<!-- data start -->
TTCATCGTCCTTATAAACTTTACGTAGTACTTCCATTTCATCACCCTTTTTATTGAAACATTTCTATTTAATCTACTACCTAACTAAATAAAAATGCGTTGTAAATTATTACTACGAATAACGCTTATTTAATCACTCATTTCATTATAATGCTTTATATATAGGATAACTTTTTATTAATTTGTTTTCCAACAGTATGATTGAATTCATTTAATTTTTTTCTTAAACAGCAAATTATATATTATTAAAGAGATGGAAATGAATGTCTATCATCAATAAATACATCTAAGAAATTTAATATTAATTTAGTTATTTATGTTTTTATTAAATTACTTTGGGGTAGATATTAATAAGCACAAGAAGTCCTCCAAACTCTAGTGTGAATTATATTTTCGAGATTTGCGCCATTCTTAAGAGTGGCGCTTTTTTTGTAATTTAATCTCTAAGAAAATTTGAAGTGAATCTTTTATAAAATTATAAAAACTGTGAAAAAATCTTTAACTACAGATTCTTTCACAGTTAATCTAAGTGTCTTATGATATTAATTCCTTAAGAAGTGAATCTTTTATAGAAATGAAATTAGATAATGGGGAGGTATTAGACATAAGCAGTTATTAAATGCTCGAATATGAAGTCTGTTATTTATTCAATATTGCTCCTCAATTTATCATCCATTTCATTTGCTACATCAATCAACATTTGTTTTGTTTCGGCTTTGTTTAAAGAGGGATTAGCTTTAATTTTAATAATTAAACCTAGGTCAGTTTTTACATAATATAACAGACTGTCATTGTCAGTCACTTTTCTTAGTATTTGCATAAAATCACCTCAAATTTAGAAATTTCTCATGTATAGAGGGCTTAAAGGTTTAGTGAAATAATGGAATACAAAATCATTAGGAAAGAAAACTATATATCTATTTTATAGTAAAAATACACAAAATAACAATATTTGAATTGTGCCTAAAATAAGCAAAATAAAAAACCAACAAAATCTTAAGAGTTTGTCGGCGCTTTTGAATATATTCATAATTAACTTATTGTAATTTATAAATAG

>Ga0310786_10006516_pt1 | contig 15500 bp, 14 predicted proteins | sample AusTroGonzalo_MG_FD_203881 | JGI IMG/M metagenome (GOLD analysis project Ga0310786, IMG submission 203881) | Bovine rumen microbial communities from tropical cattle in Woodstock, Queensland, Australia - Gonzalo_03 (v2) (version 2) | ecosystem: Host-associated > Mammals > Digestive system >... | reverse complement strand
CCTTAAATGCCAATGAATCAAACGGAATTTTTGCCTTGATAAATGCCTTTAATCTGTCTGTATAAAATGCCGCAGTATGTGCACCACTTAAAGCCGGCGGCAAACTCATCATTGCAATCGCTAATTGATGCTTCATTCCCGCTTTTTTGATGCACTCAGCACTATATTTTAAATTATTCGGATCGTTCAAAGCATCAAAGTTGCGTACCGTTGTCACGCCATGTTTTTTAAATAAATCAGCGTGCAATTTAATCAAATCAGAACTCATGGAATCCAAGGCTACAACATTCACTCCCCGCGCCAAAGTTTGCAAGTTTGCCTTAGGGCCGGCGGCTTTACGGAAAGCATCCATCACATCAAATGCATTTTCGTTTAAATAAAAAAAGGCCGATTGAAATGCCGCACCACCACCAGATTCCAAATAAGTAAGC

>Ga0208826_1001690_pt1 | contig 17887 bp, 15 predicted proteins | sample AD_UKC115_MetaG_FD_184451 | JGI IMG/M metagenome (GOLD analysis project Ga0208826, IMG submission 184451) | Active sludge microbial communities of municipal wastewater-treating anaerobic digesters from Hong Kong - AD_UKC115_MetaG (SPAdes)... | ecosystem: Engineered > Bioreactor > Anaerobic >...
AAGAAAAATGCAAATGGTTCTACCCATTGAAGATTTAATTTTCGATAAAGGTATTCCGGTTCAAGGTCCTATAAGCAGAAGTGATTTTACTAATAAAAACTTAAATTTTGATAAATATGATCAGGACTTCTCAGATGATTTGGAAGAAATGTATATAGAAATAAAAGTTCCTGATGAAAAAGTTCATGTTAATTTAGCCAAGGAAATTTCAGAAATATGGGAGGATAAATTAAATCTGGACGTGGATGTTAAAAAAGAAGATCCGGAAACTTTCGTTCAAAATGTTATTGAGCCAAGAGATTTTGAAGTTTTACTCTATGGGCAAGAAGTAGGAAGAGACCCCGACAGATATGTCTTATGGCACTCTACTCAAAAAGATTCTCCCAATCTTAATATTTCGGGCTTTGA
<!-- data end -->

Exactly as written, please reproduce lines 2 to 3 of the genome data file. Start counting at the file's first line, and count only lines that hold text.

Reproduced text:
>Ga0310786_10006516_pt1 | contig 15500 bp, 14 predicted proteins | sample AusTroGonzalo_MG_FD_203881 | JGI IMG/M metagenome (GOLD analysis project Ga0310786, IMG submission 203881) | Bovine rumen microbial communities from tropical cattle in Woodstock, Queensland, Australia - Gonzalo_03 (v2) (version 2) | ecosystem: Host-associated > Mammals > Digestive system >... | reverse complement strand
CCTTAAATGCCAATGAATCAAACGGAATTTTTGCCTTGATAAATGCCTTTAATCTGTCTGTATAAAATGCCGCAGTATGTGCACCACTTAAAGCCGGCGGCAAACTCATCATTGCAATCGCTAATTGATGCTTCATTCCCGCTTTTTTGATGCACTCAGCACTATATTTTAAATTATTCGGATCGTTCAAAGCATCAAAGTTGCGTACCGTTGTCACGCCATGTTTTTTAAATAAATCAGCGTGCAATTTAATCAAATCAGAACTCATGGAATCCAAGGCTACAACATTCACTCCCCGCGCCAAAGTTTGCAAGTTTGCCTTAGGGCCGGCGGCTTTACGGAAAGCATCCATCACATCAAATGCATTTTCGTTTAAATAAAAAAAGGCCGATTGAAATGCCGCACCACCACCAGATTCCAAATAAGTAAGC